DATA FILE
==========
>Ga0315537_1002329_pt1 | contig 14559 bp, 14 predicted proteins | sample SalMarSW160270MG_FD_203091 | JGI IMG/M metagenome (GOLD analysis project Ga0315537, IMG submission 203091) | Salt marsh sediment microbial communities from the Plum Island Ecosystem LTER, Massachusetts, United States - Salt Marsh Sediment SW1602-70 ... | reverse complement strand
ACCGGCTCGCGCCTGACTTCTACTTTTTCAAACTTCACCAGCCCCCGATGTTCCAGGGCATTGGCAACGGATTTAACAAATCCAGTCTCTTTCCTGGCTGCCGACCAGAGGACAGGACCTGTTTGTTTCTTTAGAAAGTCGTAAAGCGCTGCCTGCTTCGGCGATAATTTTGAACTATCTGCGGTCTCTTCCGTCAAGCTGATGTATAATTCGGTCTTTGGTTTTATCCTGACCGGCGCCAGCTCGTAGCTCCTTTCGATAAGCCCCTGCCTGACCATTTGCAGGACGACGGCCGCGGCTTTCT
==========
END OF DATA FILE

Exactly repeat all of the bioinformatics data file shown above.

>Ga0315537_1002329_pt1 | contig 14559 bp, 14 predicted proteins | sample SalMarSW160270MG_FD_203091 | JGI IMG/M metagenome (GOLD analysis project Ga0315537, IMG submission 203091) | Salt marsh sediment microbial communities from the Plum Island Ecosystem LTER, Massachusetts, United States - Salt Marsh Sediment SW1602-70 ... | reverse complement strand
ACCGGCTCGCGCCTGACTTCTACTTTTTCAAACTTCACCAGCCCCCGATGTTCCAGGGCATTGGCAACGGATTTAACAAATCCAGTCTCTTTCCTGGCTGCCGACCAGAGGACAGGACCTGTTTGTTTCTTTAGAAAGTCGTAAAGCGCTGCCTGCTTCGGCGATAATTTTGAACTATCTGCGGTCTCTTCCGTCAAGCTGATGTATAATTCGGTCTTTGGTTTTATCCTGACCGGCGCCAGCTCGTAGCTCCTTTCGATAAGCCCCTGCCTGACCATTTGCAGGACGACGGCCGCGGCTTTCT